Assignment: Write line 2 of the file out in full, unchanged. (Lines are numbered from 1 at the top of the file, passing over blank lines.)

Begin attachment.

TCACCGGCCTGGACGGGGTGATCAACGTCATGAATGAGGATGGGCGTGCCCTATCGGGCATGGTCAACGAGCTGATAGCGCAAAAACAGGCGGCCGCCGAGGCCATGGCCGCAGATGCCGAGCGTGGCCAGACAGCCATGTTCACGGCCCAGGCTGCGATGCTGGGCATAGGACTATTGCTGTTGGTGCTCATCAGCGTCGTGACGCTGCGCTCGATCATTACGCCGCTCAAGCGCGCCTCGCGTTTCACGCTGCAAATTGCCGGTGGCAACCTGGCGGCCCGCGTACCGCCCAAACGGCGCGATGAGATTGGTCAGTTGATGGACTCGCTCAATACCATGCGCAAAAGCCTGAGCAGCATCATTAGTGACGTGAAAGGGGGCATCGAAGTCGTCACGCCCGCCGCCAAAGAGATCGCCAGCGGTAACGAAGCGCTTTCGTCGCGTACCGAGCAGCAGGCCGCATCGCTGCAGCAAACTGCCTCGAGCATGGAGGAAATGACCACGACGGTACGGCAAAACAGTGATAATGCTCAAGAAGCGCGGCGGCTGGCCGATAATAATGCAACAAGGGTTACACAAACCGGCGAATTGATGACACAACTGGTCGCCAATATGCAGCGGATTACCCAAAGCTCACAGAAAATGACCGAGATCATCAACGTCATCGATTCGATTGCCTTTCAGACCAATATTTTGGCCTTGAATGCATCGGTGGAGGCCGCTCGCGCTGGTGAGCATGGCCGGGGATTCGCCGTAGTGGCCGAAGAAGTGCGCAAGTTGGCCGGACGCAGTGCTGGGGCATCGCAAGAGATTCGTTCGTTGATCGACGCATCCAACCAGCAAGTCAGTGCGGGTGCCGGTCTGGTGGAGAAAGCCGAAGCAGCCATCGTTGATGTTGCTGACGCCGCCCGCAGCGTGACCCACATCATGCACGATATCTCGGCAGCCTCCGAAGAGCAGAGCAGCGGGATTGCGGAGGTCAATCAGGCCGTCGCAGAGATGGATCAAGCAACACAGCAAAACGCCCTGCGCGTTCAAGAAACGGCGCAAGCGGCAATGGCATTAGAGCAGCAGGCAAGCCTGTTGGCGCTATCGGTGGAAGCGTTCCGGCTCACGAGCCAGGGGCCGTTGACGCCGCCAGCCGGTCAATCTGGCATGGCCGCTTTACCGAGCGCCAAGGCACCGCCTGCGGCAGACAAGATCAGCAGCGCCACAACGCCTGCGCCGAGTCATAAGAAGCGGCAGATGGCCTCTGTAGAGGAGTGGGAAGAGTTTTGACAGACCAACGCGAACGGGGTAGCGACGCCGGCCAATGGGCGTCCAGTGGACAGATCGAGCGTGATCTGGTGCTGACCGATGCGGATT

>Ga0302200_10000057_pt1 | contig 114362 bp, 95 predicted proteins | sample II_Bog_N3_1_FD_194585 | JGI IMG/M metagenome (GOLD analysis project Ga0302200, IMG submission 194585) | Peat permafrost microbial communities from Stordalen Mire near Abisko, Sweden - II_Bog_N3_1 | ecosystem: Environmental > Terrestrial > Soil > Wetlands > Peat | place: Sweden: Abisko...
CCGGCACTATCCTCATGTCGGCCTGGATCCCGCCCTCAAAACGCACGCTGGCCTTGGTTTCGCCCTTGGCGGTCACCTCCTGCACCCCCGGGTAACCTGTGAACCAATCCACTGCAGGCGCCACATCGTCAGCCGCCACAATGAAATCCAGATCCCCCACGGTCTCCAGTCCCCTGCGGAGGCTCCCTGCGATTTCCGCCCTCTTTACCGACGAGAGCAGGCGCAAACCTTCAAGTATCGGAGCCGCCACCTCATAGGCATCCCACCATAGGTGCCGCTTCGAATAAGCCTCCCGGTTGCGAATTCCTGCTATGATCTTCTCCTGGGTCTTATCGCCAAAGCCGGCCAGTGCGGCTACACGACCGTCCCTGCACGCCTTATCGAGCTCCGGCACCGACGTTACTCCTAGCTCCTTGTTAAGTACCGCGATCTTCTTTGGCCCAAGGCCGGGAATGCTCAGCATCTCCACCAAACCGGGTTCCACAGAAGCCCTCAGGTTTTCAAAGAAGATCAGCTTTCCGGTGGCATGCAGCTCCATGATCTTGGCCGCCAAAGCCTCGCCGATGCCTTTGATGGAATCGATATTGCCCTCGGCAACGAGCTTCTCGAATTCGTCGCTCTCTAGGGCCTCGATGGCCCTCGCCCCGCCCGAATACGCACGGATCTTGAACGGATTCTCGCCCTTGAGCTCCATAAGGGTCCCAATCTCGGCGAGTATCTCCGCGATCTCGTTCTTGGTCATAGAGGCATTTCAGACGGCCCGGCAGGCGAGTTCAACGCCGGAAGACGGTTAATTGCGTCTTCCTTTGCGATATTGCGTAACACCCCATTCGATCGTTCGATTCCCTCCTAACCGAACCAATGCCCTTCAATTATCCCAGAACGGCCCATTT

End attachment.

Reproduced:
>Ga0302200_10000057_pt1 | contig 114362 bp, 95 predicted proteins | sample II_Bog_N3_1_FD_194585 | JGI IMG/M metagenome (GOLD analysis project Ga0302200, IMG submission 194585) | Peat permafrost microbial communities from Stordalen Mire near Abisko, Sweden - II_Bog_N3_1 | ecosystem: Environmental > Terrestrial > Soil > Wetlands > Peat | place: Sweden: Abisko...